ConAgra's attempt to inextricably link itself with current health trends is evident in the launch of its latest range of products under the "Eat Well, Live Well, Choose Well" slogan.
ConAgra Foods believes that by offering consumers simple and convenient solutions that are in tune with the new MyPyramid US food guidance system, it can carve out a niche in one of the fastest growing and most innovative food segments.
"We enthusiastically support the new MyPyramid US food-guidance system, because it offers Americans a road map to better eating habits that is tailored to their individualized mealtime needs and food choices. It's a philosophy we share," said Pat Verduin, senior vice president for product quality and development at ConAgra Foods.
"Through our Nutrition Center of Excellence, our food scientists strive for continuous improvement in the world of nutrition and work diligently to translate and apply science in the marketplace by offering consumers more nutritious, great-tasting food choices."
The new products featured at this week's American Dietetic Association's (ADA) annual Food & Nutrition Conference & Expo (FNCE) in St. Louis include Orville Redenbacher's Kettle Corn mini-bags. The firm claims that the product provides a convenient way for consumers to get whole grains.
Other new products include Healthy Choice microwaveable soup bowls and Max pizzas & El eXtremo burritos with Ultragrain.
The marketing initiative underlines exactly where food makers are channeling their resources. While ready meals continue to enjoy rapid growth rates due to consumer preferences for convenience, growing concern over health means that nutrition now plays a critical role in purchasers' decision making process.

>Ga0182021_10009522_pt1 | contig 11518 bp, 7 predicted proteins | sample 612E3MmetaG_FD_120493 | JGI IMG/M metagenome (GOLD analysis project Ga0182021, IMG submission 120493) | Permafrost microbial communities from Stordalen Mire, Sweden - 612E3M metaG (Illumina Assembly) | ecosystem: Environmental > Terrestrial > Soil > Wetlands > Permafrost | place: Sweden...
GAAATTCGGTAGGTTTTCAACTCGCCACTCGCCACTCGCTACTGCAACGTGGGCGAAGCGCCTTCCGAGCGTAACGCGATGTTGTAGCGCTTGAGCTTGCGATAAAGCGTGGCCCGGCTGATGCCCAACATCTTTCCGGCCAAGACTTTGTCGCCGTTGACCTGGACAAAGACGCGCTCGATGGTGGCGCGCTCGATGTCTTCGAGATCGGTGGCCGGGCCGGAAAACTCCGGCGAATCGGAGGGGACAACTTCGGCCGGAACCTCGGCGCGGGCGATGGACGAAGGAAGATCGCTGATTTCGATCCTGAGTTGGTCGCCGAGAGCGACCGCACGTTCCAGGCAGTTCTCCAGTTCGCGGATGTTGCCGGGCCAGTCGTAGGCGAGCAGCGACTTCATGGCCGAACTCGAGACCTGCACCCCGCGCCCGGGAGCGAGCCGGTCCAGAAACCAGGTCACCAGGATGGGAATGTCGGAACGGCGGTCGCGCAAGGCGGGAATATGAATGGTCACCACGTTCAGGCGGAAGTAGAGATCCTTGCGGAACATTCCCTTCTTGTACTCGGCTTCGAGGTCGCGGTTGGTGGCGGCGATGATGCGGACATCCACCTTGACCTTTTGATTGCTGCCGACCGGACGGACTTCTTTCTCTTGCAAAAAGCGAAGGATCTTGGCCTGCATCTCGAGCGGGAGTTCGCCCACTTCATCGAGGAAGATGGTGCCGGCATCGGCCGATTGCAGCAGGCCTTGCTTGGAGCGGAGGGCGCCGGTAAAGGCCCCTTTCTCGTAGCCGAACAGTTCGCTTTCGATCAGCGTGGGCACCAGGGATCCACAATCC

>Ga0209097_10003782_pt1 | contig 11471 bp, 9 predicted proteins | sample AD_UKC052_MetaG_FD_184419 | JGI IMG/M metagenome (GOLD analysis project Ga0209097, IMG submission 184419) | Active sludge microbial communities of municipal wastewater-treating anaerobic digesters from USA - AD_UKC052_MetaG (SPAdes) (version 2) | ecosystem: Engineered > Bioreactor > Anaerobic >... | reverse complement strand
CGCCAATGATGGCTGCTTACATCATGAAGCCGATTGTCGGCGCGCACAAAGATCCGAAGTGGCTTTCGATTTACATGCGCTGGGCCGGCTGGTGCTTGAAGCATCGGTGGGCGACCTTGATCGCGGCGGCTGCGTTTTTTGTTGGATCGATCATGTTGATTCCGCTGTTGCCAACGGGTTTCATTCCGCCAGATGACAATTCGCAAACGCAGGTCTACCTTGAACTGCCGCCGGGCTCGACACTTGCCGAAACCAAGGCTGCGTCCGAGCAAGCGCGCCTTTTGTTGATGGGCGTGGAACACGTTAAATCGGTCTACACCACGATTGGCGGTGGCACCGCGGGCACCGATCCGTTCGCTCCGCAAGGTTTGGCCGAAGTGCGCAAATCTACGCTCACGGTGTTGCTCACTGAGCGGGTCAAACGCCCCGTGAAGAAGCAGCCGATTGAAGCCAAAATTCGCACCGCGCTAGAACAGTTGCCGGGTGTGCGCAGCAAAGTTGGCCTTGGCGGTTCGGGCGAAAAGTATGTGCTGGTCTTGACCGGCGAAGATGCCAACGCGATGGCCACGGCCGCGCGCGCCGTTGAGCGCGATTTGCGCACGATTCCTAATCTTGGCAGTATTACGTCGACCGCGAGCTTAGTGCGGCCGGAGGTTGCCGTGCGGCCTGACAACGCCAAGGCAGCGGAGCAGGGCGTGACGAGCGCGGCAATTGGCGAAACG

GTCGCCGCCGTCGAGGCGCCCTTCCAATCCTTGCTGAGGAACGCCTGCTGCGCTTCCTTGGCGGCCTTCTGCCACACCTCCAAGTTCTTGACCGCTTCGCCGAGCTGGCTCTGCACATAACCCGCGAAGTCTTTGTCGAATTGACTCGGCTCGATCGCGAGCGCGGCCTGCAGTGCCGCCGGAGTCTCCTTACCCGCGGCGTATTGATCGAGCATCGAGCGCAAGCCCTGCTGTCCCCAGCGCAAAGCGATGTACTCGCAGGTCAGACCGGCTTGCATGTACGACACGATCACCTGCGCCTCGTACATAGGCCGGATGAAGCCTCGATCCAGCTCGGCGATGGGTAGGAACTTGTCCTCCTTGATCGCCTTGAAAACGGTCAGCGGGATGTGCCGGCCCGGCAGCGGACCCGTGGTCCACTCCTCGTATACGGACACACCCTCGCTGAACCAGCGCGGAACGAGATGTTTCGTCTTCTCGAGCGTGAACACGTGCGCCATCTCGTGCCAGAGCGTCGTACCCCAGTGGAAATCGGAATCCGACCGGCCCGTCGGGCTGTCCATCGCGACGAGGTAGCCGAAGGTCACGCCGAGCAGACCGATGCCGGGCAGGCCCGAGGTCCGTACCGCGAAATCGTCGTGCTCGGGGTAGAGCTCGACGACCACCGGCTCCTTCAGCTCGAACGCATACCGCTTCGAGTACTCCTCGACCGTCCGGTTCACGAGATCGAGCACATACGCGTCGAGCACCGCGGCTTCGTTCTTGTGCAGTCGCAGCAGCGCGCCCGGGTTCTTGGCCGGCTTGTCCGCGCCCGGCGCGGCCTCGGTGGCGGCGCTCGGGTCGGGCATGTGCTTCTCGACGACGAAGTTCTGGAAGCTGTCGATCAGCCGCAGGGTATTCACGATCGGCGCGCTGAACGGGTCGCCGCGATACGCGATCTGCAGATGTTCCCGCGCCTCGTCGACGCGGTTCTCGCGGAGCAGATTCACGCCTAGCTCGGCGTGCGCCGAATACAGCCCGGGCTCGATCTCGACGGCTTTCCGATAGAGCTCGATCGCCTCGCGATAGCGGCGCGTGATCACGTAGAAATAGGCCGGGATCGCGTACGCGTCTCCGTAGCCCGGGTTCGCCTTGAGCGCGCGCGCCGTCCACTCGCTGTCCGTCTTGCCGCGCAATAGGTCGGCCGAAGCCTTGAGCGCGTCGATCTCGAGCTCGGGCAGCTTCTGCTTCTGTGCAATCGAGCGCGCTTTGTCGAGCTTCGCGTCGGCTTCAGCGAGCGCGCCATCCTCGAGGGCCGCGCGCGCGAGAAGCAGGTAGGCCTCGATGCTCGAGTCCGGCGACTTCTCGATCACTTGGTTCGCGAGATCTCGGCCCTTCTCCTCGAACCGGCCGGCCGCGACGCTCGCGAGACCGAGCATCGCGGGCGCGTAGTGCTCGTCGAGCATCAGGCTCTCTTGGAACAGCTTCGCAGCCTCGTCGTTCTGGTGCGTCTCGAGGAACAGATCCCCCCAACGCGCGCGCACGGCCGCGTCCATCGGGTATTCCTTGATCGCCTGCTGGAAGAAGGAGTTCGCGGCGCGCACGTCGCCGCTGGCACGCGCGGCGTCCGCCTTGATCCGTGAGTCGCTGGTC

Indeed, American consumers are becoming a lot more label-conscious than they once were. There is growing awareness for example of the danger of trans fats, and as of January 1 of course, trans fat label will be obligatory.
This week's launch is in fact the latest in a series of campaigns designed to reinforce ConAgra's image as a maker of healthy foods. The firm ran a 'Green is Good' marketing campaign in the summer, which involved television advertising, in-store programs, free-standing inserts in local papers, consumer promotions and coupon sampling.
"Americans are looking for simple, sensible and satisfying solutions to help them eat and live well," said Gary Rodkin, who became chief executive officer of ConAgra Foods at the start of October.
"Today, we offer a wide range of good-for-you options for wherever and whenever people eat."
Gary Rodkin has been determined to reinforce this image since he took over from Bruce Rohde, and his appointment comes at a critical time for the company. ConAgra Foods has seen rapid growth, but is currently experiencing staff cuts and a decline in profits.
Within the last decade, ConAgra has been transformed from 90 independent operating companies into three focused business segments serving customers in retail, foodservices and ingredients.
The company divested commodity-based businesses, including fresh beef, pork and chicken, canned seafood, cheese and agricultural inputs to concentrate instead on marketing, operational efficiency and business consolidation with the aim of improving customer service and increasing margins.
However in March this year, the company announced that its third-quarter operating profit fell 12.6 percent to $396 million compared with the year before. It blamed the weak results on refrigerated branded meats, food production problems and inefficiencies in technology consolidation.
But by driving home the message that ConAgra Foods is firmly in tune with current nutritional trends, Rodkin believes that he can get the company back on track.